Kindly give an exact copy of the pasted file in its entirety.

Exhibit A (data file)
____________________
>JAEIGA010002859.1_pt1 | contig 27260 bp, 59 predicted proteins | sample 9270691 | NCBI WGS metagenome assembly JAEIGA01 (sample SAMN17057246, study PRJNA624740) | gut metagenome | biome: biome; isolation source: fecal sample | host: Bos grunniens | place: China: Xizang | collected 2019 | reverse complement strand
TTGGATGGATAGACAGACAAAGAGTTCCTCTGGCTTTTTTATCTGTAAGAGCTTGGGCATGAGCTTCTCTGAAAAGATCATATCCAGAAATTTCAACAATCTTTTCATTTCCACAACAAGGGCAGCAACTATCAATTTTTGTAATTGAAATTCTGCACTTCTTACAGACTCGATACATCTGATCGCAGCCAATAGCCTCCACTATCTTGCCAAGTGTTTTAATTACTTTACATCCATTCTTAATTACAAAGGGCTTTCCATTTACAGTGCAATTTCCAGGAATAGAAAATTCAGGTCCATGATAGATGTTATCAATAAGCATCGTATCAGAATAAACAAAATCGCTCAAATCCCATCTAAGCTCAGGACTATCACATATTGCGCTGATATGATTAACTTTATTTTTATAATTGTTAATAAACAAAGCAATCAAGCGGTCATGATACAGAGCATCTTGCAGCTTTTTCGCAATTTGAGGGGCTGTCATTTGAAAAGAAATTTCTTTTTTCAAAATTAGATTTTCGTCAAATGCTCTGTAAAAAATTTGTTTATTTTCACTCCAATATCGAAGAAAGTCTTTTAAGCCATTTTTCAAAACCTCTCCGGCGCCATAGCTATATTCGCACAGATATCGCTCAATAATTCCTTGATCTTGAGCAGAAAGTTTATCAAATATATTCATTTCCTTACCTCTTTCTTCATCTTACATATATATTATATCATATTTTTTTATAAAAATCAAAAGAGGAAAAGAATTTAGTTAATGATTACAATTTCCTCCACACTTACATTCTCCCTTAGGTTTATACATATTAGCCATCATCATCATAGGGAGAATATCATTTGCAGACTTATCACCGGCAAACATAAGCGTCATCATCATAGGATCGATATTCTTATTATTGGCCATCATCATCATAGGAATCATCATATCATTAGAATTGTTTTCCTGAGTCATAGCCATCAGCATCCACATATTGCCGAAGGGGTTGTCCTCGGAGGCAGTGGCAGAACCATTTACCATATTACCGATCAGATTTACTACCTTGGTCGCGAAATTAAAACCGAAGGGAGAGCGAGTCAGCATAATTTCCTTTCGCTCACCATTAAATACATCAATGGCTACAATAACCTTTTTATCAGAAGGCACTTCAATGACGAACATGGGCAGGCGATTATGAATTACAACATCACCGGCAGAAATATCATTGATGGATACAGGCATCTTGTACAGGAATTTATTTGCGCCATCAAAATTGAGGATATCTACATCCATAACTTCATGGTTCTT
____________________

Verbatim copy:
>JAEIGA010002859.1_pt1 | contig 27260 bp, 59 predicted proteins | sample 9270691 | NCBI WGS metagenome assembly JAEIGA01 (sample SAMN17057246, study PRJNA624740) | gut metagenome | biome: biome; isolation source: fecal sample | host: Bos grunniens | place: China: Xizang | collected 2019 | reverse complement strand
TTGGATGGATAGACAGACAAAGAGTTCCTCTGGCTTTTTTATCTGTAAGAGCTTGGGCATGAGCTTCTCTGAAAAGATCATATCCAGAAATTTCAACAATCTTTTCATTTCCACAACAAGGGCAGCAACTATCAATTTTTGTAATTGAAATTCTGCACTTCTTACAGACTCGATACATCTGATCGCAGCCAATAGCCTCCACTATCTTGCCAAGTGTTTTAATTACTTTACATCCATTCTTAATTACAAAGGGCTTTCCATTTACAGTGCAATTTCCAGGAATAGAAAATTCAGGTCCATGATAGATGTTATCAATAAGCATCGTATCAGAATAAACAAAATCGCTCAAATCCCATCTAAGCTCAGGACTATCACATATTGCGCTGATATGATTAACTTTATTTTTATAATTGTTAATAAACAAAGCAATCAAGCGGTCATGATACAGAGCATCTTGCAGCTTTTTCGCAATTTGAGGGGCTGTCATTTGAAAAGAAATTTCTTTTTTCAAAATTAGATTTTCGTCAAATGCTCTGTAAAAAATTTGTTTATTTTCACTCCAATATCGAAGAAAGTCTTTTAAGCCATTTTTCAAAACCTCTCCGGCGCCATAGCTATATTCGCACAGATATCGCTCAATAATTCCTTGATCTTGAGCAGAAAGTTTATCAAATATATTCATTTCCTTACCTCTTTCTTCATCTTACATATATATTATATCATATTTTTTTATAAAAATCAAAAGAGGAAAAGAATTTAGTTAATGATTACAATTTCCTCCACACTTACATTCTCCCTTAGGTTTATACATATTAGCCATCATCATCATAGGGAGAATATCATTTGCAGACTTATCACCGGCAAACATAAGCGTCATCATCATAGGATCGATATTCTTATTATTGGCCATCATCATCATAGGAATCATCATATCATTAGAATTGTTTTCCTGAGTCATAGCCATCAGCATCCACATATTGCCGAAGGGGTTGTCCTCGGAGGCAGTGGCAGAACCATTTACCATATTACCGATCAGATTTACTACCTTGGTCGCGAAATTAAAACCGAAGGGAGAGCGAGTCAGCATAATTTCCTTTCGCTCACCATTAAATACATCAATGGCTACAATAACCTTTTTATCAGAAGGCACTTCAATGACGAACATGGGCAGGCGATTATGAATTACAACATCACCGGCAGAAATATCATTGATGGATACAGGCATCTTGTACAGGAATTTATTTGCGCCATCAAAATTGAGGATATCTACATCCATAACTTCATGGTTCTT